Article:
Joined: Feb 25, 2008
get in , sit down , shut up , and hold on .
Posted: Dec 2, 2009 01:02 PM
Msg. 1 of 1
I have been driving dump truck now for 3 years , soon to be 4 and one question I
have heard way too often from new drivers starting at my company is " But why
can't I cross that low weight limit bridge ? I'll only be on it for a few
seconds." It only takes a second for that antique bridge to finally give out and
that may be the second you happen to be on it .
I have an article I would like to share , it comes from a local newspaper and we
had it posted on our bulletin board at work as a type of teaching tool.
"COUNTY FILES LAWSUIT OVER BRIDGE COLLAPSE"
Waynesburg,PA- Greene county has sued a smithfield trucking company AND THE
DRIVER who drove a heavy load across a county bridge in Morris township last
year , causing the bridge to collapse .
The lawsuit filed last thursday with the Greene county court names both trucking
company and driver as defendants.The lawsuit asks for $1,190,000. to replace the
50 foot long bridge .
On April 17,2008, the driver was driving a 1991 International triaxle owned by
xxxxxxx trucking on simpsons chapel road, delivering a load of stone to the CNX
gas site in Morris township .
As the truck crossed the 116 year old bridge , the bridge superstructure
collapsed and it's abuttments were severely damaged or destroyed , the suit said
The driver (even tho he is named in the paper , I will leave him nameless here)
drove across the bridge , even though it was clearly posted with a 3 ton weight
limit . The defendants truck , which was weighed after he had picked up stone at
a local quarry , weighed 36.39 tons . (Now , I don't know if that is actual
total weight , or if they were going by his actual load weight . )
The suit claims the bridge cannot be repaired and will have to be replaced .The
county also claims that the bridge cannot be replaced until damages are
recovered . End of article.
Now I want to make a few comments here on this whole story , for starters , this
route he took was considered a shortcut , it was not the only way into the job
site . By ignoring the designated route given to him by the quarry he took
responsibility for his own actions . Nowhere in this article was it mentioned
that the quarry would be held liable for overloading , as it is the job of the
driver to make sure he is not overloaded .I also know from seeing pictures
posted last year in the paper that he was nearly home free when the bridge
collapsed . In the pics it showed his front wheels were hanging from the far end
of the bridge and the rest of the truck was about 25 feet down in the creek .
Now it didn't say that there were three other trucks from the same company who
had crossed that bridge right in front of this driver that was on the bridge
when it collapsed , but there were , and they were just darn lucky .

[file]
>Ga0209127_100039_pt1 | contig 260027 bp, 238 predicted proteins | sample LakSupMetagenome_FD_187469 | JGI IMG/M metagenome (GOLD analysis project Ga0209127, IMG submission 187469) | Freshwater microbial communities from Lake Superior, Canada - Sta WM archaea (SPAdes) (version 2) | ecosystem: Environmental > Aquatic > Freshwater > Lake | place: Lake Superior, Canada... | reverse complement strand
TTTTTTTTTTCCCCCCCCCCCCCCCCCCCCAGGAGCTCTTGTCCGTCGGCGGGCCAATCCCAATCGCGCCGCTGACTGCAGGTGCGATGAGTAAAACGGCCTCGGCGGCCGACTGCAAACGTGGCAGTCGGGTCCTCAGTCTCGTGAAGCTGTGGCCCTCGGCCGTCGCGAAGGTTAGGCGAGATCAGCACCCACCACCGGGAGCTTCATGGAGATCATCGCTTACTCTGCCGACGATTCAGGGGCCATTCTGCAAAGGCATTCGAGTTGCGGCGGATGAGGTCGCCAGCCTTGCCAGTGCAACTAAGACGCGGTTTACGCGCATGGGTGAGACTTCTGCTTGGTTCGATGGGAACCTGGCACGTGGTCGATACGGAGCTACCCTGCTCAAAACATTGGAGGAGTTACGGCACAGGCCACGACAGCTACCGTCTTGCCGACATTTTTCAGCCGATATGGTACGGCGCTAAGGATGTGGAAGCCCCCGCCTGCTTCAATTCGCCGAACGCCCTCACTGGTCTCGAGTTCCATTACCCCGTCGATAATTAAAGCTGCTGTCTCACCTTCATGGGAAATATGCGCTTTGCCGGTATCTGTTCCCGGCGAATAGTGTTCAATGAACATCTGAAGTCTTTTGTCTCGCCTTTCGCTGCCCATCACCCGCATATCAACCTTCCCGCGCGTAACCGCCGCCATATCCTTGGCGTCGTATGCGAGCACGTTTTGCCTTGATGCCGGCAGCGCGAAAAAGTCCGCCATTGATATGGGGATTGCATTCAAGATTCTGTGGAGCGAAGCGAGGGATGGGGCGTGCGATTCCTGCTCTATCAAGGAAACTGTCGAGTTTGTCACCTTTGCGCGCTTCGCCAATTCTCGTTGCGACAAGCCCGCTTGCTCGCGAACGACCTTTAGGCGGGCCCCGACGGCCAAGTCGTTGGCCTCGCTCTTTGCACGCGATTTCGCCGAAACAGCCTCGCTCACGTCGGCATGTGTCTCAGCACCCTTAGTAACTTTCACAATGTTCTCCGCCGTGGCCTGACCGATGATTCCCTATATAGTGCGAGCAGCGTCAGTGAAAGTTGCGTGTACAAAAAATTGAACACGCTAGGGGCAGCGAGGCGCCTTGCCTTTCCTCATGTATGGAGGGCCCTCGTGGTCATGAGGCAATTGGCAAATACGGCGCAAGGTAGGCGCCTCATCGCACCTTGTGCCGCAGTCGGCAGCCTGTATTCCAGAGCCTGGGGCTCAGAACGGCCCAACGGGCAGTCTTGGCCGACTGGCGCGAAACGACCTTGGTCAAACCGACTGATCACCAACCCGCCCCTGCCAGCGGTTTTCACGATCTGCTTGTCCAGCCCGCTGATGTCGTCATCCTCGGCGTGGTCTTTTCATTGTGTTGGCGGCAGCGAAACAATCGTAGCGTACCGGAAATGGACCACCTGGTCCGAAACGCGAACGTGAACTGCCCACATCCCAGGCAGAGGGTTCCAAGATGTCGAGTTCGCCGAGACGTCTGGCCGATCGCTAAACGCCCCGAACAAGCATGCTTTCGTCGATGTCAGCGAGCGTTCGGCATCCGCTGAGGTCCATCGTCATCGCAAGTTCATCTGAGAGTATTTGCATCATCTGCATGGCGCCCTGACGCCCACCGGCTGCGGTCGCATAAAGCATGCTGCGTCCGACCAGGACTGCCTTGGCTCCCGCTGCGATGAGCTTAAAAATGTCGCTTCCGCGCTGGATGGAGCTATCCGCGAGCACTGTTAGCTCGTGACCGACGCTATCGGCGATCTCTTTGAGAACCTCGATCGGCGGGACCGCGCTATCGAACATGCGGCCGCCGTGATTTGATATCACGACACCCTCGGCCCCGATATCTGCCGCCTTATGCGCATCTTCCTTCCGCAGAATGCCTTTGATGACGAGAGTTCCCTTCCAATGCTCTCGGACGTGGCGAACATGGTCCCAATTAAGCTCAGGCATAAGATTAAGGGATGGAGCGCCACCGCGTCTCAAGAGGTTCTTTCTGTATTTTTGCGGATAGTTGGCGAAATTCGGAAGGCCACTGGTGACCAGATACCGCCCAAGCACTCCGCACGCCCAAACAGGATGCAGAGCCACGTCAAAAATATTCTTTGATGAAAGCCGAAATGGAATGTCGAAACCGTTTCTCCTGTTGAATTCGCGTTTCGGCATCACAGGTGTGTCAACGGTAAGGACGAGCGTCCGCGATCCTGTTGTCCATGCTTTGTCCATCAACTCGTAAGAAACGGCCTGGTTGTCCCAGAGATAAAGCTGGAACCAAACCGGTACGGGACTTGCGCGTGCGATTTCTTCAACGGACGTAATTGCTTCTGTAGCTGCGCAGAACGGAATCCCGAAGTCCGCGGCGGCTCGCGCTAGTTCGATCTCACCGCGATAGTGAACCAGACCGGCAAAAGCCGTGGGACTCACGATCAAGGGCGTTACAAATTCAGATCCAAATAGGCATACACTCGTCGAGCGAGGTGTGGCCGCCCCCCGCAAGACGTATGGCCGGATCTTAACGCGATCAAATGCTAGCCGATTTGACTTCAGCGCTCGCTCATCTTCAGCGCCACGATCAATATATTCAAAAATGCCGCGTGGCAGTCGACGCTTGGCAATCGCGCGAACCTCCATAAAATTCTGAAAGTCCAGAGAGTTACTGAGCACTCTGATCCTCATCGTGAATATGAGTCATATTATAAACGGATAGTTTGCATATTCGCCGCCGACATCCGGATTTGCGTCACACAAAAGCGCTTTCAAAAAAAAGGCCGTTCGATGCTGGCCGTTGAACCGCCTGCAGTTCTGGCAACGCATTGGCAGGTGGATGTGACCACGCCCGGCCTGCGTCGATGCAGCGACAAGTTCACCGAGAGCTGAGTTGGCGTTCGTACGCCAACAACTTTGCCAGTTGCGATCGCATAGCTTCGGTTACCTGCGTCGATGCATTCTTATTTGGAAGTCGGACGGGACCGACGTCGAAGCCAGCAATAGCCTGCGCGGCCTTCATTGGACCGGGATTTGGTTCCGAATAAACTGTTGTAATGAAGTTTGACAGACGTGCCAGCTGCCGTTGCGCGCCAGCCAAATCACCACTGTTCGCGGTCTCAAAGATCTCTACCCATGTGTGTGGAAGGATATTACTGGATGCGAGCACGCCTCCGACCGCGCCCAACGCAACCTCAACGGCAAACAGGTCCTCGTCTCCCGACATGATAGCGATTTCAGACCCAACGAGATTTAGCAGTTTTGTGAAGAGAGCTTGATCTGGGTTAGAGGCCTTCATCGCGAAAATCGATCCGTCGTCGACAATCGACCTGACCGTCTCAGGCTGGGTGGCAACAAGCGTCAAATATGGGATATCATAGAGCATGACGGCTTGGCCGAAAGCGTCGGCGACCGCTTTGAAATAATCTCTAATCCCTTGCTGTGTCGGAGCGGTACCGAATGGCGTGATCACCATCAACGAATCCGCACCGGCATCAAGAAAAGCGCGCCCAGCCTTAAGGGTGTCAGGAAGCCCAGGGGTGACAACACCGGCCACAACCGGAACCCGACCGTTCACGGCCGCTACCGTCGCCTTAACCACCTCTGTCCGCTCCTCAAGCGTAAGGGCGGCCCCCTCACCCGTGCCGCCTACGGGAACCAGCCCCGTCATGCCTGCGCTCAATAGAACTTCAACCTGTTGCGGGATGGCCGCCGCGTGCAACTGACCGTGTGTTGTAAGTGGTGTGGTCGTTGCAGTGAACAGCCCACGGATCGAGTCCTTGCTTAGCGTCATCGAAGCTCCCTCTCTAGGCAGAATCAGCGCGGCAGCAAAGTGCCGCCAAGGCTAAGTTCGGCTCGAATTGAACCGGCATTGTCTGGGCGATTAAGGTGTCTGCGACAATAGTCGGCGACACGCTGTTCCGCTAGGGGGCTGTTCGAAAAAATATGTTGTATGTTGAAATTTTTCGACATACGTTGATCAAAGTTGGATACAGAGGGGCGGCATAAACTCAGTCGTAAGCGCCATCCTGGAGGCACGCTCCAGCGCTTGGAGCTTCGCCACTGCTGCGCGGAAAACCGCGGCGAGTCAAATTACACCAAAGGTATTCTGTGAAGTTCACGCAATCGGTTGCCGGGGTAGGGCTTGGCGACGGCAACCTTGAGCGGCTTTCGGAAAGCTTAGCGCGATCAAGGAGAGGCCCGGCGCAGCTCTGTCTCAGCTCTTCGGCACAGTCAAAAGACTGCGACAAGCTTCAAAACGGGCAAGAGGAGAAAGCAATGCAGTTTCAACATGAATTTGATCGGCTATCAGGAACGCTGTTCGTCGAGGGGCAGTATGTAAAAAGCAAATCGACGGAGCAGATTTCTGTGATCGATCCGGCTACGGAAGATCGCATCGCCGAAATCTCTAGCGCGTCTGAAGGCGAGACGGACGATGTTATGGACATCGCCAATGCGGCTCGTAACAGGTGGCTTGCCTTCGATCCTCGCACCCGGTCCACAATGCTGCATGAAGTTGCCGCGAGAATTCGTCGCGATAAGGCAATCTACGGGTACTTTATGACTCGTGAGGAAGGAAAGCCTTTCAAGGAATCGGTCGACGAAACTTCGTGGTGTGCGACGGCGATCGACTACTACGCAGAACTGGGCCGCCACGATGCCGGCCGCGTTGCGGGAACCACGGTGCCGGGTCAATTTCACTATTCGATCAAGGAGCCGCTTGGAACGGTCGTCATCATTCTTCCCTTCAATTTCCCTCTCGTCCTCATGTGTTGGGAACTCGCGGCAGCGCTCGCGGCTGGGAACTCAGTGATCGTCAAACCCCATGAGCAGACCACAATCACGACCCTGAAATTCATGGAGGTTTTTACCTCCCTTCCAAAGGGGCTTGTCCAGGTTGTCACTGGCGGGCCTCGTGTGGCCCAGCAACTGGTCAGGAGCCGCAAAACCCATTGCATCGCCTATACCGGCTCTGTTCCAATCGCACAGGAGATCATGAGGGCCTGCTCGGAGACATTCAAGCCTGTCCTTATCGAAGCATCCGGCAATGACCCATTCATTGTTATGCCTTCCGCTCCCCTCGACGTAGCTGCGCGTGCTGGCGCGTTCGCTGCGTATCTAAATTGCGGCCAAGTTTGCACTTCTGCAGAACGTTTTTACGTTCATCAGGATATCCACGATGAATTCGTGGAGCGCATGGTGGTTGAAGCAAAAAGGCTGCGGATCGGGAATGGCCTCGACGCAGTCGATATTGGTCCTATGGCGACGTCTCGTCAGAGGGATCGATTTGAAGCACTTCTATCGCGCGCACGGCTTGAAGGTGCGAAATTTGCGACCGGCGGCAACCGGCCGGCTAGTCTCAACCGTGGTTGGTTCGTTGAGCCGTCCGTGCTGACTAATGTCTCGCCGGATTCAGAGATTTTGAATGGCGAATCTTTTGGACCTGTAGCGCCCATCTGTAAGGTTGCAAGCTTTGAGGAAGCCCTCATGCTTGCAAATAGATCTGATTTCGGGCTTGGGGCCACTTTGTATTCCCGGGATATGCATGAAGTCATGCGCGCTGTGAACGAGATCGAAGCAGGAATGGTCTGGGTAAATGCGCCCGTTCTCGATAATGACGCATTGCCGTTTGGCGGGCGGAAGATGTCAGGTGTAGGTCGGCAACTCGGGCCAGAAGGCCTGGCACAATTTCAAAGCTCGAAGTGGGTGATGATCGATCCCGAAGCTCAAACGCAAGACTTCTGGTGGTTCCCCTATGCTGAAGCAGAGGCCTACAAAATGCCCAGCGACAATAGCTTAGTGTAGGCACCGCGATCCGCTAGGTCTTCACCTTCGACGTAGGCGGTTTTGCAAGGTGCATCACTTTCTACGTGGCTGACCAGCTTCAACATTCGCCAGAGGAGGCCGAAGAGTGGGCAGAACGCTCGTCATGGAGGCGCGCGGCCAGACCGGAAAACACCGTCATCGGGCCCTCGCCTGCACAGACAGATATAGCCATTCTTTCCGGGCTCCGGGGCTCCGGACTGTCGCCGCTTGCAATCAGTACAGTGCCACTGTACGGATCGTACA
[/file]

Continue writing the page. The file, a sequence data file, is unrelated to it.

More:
I also noted in the article that the county was suing the trucking company , but
in all actuality , if they have a decent attorney they won't have to pay a dime
. It is a very real possibility that they will leave the driver holding the bag
and refuse all responsibility for the drivers actions . To be perfectly honest
here , I would never expect my company to be responsible for my carelessness ,
and they wouldn't expect to be held responsible either .
So, as i have replied many times to the newbies that start at our company , If
it is posted under your gross weight then DO NOT CROSS IT !I tell them if they
are sent on a delivery and it is a posted bridge or road then stop before going
onto it and call the quarry , although that doesn't absolve the driver of blame
if they continue on across that low weight bridge or road . I simply call the
quarry and ask them to call the customer and let them know about the weight
limit and then as I am captain of my own ship , I make the decision to take the
risk or not .I also tell the new guys , when they give me the look that says
"I'm not a kid" that they are adults and can make their own decisions but if it
were me I would be covering ALL my bases and my butt while I am at it .
I won't lie to ya , I have taken loads back because there was no other way to
get in to the job . I don't like to but sometimes you have to . Yes , I am sure
another company got to haul that load in and another driver made money on that
load ,but every time i have done so I called first and told the quarry why i was
, and then i called my boss and told him also .My boss always tells me that I
made the right choice as he would be really ticked if he had to pay a $10,000
tow bill and then would have to fire me .
My first year I endagered my truck , myself , and my job by going across an old
concrete and steel affair that was just as long as my truck and I can tell you
that i have never done it since then . I just got lucky , and I don't count on
that any more as luck has a way of running out when you need it most .
just a bucket truck driver .member #10829-D